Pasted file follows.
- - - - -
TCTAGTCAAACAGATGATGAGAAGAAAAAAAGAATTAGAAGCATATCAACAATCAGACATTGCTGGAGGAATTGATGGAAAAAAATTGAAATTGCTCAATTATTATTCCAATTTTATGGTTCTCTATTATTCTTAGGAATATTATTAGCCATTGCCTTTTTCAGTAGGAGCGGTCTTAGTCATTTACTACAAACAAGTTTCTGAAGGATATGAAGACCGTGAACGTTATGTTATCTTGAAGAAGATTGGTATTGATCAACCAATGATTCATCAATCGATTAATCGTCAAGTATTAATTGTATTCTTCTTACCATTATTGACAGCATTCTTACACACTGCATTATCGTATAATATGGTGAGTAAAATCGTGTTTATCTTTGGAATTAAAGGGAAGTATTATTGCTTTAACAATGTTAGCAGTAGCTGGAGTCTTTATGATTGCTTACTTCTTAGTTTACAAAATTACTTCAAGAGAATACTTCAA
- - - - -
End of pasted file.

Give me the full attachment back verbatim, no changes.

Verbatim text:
TCTAGTCAAACAGATGATGAGAAGAAAAAAAGAATTAGAAGCATATCAACAATCAGACATTGCTGGAGGAATTGATGGAAAAAAATTGAAATTGCTCAATTATTATTCCAATTTTATGGTTCTCTATTATTCTTAGGAATATTATTAGCCATTGCCTTTTTCAGTAGGAGCGGTCTTAGTCATTTACTACAAACAAGTTTCTGAAGGATATGAAGACCGTGAACGTTATGTTATCTTGAAGAAGATTGGTATTGATCAACCAATGATTCATCAATCGATTAATCGTCAAGTATTAATTGTATTCTTCTTACCATTATTGACAGCATTCTTACACACTGCATTATCGTATAATATGGTGAGTAAAATCGTGTTTATCTTTGGAATTAAAGGGAAGTATTATTGCTTTAACAATGTTAGCAGTAGCTGGAGTCTTTATGATTGCTTACTTCTTAGTTTACAAAATTACTTCAAGAGAATACTTCAA